High-altitude takeoffs and landings

Yesterday I had a lesson on high-altitude flying. We went up to Big Bear airport (L35) in the mountains above Los Angeles. Big Bear is at 6700′, and that plus some intervening ridges meant we chose a cruise altitude of 9500′. It takes a long time to climb from 300′ to 9500′ on a warm day! Big Bear is 60 nm from El Monte, and it took us over halfway to get up to 9500′.

The goal of this lesson was to learn not only about flying at high altitudes, but how to take off and land at high altitudes. The challenges arise from the fact that the engine’s performance is greatly reduced and the thinner air means the wings develop less lift. Here’s a terrifying tale of how not to do it. Big Bear is also nestled in the mountains, so there are some additional factors to consider in terms of likely updrafts and downdrafts and being mindful to always have one or more exit strategies in mind. Don’t get boxed into a canyon!

The winds were a little odd when we arrived – crosswind and gusty, and mildly favoring runway 8, which points into a forested area, as opposed to runway 26, which points into a lake (which therefore poses fewer obstacles). See image at right for what it looks like approaching runway 8 (image credit Mead & Hunt).

We tested it out by starting with a low approach over the runway – 300′ up, 70 kts, 10 degrees of flaps. We did NOT go full rich as I would normally do. That was my first deliberate low approach, and I’d been curious about how to do it. This meant I got to see how the winds actually felt near landing, without fully committing; midway down the runway, we went full power and did a go-around. Indeed, I could feel the crosswind and some airspeed oscillations from the gusts. And the climb out was weak, even at full throttle. And there were definitely up- and down-drafts and bobbling turbulence in various places. Still, nothing we couldn’t handle.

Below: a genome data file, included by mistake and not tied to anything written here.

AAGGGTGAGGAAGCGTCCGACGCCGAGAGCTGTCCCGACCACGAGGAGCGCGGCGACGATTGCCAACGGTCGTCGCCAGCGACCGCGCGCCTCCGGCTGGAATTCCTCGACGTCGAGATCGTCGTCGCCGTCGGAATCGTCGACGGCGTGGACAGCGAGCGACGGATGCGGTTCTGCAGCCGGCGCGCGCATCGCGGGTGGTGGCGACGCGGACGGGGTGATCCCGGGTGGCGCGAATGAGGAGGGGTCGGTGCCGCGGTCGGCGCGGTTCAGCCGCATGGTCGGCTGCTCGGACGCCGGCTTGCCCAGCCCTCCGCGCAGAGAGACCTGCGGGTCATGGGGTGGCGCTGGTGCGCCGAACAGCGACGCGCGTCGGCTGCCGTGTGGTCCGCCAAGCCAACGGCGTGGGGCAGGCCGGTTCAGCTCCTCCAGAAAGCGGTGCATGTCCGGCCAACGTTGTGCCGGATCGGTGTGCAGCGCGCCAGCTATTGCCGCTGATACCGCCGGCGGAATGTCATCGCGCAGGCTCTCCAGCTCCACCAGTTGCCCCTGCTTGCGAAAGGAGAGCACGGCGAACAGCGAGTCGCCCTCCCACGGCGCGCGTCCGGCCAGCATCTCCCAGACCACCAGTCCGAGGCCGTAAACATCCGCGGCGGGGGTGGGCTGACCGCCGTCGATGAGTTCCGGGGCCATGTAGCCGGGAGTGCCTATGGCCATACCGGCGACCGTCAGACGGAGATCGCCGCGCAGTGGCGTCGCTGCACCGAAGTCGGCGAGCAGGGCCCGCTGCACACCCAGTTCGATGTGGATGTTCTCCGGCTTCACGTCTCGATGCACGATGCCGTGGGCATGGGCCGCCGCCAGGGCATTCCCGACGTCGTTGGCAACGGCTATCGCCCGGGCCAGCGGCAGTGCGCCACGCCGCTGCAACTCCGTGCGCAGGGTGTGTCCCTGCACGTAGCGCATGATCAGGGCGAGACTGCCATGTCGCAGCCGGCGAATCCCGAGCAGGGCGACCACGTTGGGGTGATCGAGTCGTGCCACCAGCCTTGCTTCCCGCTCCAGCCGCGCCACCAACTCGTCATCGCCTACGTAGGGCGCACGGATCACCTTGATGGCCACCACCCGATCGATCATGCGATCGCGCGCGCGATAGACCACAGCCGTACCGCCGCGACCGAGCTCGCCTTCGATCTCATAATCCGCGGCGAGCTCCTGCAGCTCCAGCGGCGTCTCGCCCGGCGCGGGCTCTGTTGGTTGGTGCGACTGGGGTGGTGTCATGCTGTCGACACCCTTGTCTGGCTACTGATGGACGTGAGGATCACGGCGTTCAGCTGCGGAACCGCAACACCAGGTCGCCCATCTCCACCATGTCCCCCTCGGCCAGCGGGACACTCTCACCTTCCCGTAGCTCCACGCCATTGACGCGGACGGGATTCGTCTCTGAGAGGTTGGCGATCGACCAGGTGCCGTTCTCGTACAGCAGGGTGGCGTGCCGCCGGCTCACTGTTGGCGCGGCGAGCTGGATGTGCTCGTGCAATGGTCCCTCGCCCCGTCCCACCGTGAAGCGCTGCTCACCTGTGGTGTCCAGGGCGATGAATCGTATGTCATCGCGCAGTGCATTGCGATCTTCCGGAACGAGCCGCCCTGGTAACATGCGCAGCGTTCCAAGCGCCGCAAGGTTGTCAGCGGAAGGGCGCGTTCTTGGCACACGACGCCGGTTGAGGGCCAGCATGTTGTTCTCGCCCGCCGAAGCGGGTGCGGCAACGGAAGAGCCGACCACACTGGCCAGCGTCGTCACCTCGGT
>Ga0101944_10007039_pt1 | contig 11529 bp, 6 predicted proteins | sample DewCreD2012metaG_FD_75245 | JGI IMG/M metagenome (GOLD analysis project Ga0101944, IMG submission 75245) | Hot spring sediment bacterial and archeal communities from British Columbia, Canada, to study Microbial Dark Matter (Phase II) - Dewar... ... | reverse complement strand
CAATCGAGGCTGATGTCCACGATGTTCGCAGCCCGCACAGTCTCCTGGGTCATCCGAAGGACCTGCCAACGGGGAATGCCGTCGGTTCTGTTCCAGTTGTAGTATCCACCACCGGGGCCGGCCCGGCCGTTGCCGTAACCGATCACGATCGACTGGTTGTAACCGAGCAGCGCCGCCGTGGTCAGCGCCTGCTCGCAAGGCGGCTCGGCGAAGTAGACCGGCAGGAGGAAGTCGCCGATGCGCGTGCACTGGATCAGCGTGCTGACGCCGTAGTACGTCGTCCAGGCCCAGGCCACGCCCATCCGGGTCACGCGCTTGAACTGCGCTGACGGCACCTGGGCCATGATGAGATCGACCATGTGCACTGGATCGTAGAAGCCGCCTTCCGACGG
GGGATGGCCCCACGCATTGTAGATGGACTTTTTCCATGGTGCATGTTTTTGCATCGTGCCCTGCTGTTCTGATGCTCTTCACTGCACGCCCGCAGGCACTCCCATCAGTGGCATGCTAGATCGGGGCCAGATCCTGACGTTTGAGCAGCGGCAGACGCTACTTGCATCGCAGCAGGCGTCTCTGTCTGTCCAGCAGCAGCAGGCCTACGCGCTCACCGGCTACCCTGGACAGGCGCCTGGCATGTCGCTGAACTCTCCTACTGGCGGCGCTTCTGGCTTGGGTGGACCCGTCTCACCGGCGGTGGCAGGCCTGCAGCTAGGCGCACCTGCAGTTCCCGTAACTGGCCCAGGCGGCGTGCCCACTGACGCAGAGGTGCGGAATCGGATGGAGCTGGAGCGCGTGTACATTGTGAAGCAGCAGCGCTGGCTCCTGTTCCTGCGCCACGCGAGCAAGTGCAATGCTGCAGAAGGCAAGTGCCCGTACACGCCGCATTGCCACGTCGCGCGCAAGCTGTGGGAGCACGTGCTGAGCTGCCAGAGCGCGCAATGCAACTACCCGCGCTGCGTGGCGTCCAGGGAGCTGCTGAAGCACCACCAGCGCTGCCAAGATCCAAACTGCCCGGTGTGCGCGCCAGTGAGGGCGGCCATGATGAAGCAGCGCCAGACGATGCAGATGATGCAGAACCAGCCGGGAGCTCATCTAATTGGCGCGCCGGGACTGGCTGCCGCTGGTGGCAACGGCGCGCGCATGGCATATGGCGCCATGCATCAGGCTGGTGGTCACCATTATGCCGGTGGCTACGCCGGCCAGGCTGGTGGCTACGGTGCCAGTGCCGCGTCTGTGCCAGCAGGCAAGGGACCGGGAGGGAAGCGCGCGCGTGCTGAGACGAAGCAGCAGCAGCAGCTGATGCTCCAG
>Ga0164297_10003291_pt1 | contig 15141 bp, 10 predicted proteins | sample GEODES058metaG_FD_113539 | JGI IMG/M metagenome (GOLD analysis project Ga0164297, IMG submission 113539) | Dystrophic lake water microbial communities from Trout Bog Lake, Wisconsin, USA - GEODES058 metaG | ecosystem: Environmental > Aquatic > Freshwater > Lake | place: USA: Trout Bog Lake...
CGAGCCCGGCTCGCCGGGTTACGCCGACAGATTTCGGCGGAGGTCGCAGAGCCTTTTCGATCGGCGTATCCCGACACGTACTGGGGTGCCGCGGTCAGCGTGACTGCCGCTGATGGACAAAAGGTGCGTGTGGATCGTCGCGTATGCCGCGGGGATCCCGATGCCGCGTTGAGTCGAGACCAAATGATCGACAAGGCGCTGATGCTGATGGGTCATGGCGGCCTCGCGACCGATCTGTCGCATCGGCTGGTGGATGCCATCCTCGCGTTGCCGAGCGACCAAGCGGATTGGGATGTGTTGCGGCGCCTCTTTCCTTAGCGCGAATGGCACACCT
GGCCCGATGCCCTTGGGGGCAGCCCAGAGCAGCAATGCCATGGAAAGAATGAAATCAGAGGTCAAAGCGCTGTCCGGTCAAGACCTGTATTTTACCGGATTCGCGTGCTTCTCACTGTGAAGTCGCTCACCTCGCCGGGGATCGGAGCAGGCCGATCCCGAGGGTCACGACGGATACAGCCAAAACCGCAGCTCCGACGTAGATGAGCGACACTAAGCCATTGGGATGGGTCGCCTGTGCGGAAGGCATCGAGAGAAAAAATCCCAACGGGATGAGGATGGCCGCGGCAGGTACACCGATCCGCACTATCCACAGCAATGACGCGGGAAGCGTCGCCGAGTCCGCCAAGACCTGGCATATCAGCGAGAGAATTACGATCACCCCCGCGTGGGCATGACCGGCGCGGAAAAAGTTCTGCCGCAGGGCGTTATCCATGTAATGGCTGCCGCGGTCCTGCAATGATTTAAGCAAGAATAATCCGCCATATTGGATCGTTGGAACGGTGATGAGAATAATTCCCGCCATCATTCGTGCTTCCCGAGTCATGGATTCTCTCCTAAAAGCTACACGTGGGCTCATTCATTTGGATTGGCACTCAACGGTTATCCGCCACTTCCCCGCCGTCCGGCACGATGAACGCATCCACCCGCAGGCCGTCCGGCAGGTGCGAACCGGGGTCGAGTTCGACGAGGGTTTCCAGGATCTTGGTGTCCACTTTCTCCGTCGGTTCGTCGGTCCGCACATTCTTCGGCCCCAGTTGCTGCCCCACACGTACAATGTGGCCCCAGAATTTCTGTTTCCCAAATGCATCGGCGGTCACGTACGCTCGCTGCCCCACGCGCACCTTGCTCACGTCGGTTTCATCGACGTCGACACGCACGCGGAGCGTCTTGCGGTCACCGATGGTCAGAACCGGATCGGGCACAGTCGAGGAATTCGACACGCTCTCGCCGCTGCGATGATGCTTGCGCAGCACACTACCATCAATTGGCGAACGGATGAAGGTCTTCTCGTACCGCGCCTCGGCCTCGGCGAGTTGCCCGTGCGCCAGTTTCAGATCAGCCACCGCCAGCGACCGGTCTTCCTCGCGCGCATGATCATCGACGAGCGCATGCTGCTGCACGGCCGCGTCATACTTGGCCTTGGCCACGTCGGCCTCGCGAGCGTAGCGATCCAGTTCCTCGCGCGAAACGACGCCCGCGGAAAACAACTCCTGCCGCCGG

We came back around for an actual landing, which was beautifully smooth. I had pre-calculated the likely landing distance given the temperature and altitude, which was about 700′ (versus 570′ at EMT – not much difference) and indeed, it felt like a pretty normal landing.

We taxied back for takeoff and there I got to learn how to lean the mixture to get max performance – stand on the brakes, full throttle (only getting 2200 rpm when full rich!), then lean the mixture out (increased to 2400 rpm) but not too lean (we aimed for an EGT of 1300 F). Then – takeoff! I’d also calculated the takeoff distance (1440′ compared to 825′ at EMT) and this time I did notice that it took longer than I’d expect to reach rotation speed. But Big Bear has a 5800′ runway, and that’s tons more than a Cessna 172 needs to take off, even in those conditions (density altitude was about 8500′).

We also practiced an aborted takeoff – a surprise event that my instructor called just as I was about to lift off. Pull throttle to idle, keep the nose up, maintain directional control. Again, plenty of runway for us to slow and stop. This is a great option if the plane just isn’t developing enough speed or anything feels or sounds wrong.

In general, flying at Big Bear was challenging but doable. I felt that it was within my ability to keep the plane under control and doing what I wanted it to – but it took a lot more attention than usual, between the reduced performance, turbulence that induced sudden banks, altitude changes, and airspeed changes, and the gusty (and strongly variable) crosswind that kept playing with me as I’d approach to land. My instructor commented that in those conditions, it’s more about keeping the plane within a box of desired performance, since you can’t micromanage it to stay nailed on airspeed, altitude, descent rate, etc. with the constantly changing conditions.

Now I’m ready to fly to the Grand Canyon! (Almost the same altitude as Big Bear!)